Abstract presented as poster at The American Psychiatric Association, New Research, 155th Annual Meeting, San Francisco, CA, USA, 17–22 May 2003.
Outcomes in adulthood for children with foetal growth retardation. A linkage study from the Nord-Trøndelag Health Study (HUNT) and the Medical Birth Registry of Norway
Article first published online: 21 DEC 2005
Acta Psychiatrica Scandinavica
Volume 113, Issue 6, pages 501–509, June 2006
How to Cite
Berle, J. Ø., Mykletun, A., Daltveit, A. K., Rasmussen, S. and Dahl, A. A. (2006), Outcomes in adulthood for children with foetal growth retardation. A linkage study from the Nord-Trøndelag Health Study (HUNT) and the Medical Birth Registry of Norway. Acta Psychiatrica Scandinavica, 113: 501–509. doi: 10.1111/j.1600-0447.2005.00704.x
- Issue published online: 21 DEC 2005
- Article first published online: 21 DEC 2005
- Accepted for publication October 26, 2005
- infant, low-birth weight;
- infant, small for gestational age;
- foetal growth retardation;
- anxiety disorders;
Objective: The aims were to examine the long-term functional outcome and risk of mood disorders in adulthood in individuals with foetal growth retardation.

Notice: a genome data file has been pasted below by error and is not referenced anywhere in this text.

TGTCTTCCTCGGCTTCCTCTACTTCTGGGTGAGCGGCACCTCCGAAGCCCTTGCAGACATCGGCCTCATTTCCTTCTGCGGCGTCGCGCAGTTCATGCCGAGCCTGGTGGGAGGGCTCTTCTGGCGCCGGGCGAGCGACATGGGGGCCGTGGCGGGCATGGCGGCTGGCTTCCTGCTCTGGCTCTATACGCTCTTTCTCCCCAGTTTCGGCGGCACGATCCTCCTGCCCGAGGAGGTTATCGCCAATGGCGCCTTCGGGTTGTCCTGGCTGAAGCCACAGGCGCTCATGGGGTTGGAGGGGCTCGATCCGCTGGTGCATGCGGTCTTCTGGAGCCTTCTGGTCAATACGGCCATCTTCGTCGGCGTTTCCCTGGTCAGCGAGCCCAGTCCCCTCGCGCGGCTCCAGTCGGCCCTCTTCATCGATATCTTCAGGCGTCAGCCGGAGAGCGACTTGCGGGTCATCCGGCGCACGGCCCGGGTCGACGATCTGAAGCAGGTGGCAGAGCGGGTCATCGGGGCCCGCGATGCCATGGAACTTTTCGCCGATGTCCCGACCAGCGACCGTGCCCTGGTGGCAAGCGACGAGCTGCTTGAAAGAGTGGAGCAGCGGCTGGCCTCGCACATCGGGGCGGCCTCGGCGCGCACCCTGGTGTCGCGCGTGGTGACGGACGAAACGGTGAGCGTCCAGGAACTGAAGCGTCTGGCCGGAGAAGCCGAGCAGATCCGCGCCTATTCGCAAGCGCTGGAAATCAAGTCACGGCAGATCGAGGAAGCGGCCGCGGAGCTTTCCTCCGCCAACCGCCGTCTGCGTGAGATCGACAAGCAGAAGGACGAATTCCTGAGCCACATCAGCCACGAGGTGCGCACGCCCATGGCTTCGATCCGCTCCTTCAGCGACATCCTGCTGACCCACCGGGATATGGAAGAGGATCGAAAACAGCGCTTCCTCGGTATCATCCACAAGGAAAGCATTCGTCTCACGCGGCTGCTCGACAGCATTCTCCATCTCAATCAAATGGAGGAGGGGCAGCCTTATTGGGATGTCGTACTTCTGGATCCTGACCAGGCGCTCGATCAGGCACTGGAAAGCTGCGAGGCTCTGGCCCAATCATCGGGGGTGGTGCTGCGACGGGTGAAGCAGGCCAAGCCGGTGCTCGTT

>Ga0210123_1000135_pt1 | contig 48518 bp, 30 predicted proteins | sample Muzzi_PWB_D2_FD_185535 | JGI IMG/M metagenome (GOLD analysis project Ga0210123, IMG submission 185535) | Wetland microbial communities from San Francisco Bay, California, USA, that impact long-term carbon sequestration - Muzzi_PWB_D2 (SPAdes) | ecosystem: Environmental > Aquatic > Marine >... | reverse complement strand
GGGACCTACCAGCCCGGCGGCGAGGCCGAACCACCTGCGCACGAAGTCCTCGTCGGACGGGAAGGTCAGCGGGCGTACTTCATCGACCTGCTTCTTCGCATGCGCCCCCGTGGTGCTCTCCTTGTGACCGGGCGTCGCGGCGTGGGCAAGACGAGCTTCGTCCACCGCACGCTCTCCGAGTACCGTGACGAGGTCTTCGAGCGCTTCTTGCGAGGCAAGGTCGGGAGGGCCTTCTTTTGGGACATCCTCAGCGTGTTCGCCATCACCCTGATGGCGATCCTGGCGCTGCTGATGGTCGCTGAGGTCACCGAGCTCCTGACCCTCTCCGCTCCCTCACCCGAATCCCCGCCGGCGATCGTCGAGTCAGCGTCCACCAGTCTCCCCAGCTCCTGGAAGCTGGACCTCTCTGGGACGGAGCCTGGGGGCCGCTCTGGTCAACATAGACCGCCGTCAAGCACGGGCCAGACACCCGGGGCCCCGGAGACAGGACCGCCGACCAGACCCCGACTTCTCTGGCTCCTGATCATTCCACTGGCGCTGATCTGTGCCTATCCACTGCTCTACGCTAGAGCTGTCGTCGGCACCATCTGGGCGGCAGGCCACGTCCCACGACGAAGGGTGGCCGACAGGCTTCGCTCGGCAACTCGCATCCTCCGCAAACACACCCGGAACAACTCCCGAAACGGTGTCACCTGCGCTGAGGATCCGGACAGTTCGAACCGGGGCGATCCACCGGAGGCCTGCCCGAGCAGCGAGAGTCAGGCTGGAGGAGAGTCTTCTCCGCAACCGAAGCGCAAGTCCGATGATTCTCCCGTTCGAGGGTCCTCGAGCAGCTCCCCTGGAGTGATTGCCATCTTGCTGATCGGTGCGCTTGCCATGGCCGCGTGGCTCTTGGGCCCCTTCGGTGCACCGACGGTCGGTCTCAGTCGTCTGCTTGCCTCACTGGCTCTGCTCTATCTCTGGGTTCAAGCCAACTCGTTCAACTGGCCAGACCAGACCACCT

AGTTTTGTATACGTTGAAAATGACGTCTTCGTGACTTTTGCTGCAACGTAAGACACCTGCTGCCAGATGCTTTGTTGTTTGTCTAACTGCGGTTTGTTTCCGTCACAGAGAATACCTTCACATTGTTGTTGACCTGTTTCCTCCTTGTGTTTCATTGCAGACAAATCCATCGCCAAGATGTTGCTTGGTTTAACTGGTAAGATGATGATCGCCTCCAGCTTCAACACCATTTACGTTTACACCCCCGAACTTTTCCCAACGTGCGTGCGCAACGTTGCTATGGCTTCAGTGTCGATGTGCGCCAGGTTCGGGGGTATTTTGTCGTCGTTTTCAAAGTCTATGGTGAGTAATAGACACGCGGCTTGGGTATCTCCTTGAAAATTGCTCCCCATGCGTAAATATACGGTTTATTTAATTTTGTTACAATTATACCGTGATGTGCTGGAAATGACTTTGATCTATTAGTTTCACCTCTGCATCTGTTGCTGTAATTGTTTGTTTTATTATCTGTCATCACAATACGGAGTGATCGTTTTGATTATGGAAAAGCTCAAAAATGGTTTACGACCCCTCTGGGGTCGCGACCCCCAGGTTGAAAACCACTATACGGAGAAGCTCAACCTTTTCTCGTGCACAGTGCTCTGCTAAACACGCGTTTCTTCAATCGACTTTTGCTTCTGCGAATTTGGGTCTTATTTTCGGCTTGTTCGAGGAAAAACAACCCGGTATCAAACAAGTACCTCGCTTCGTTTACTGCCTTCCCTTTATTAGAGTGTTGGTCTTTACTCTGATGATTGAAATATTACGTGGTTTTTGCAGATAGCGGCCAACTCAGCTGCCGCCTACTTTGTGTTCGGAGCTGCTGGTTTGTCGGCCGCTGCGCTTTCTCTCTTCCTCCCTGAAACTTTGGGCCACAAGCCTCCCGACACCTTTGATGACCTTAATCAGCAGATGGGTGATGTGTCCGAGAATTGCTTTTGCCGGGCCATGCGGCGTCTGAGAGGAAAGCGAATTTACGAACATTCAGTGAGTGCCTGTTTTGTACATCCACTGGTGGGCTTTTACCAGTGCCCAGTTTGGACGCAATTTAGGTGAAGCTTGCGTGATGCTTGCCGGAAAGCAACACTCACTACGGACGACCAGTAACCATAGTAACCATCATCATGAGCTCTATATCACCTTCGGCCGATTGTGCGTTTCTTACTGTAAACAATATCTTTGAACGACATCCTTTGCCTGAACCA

Method: In a prospective cohort study of 7806 individuals aged 20–30 years, using linked data from the Health Survey of Nord-Trøndelag (HUNT-2) and the Medical Birth Registry of Norway, we studied the long-term effects of being born with a birth weight below the 10th percentile for gestational age (SGA).
Results: SGA individuals had lower educational level (OR: 1.33), lower socioeconomic functioning level (OR: 1.77) and more frequent reported mood disorder in adulthood (OR: 1.26). Analyses of a substratum of infants born at term showed almost identical results.
Conclusion: Foetal growth retardation measured as SGA shows a moderate risk for lower education and socioeconomic level and for anxiety and/or depression in young adulthood. Issues concerning interventions for children at risk should be considered.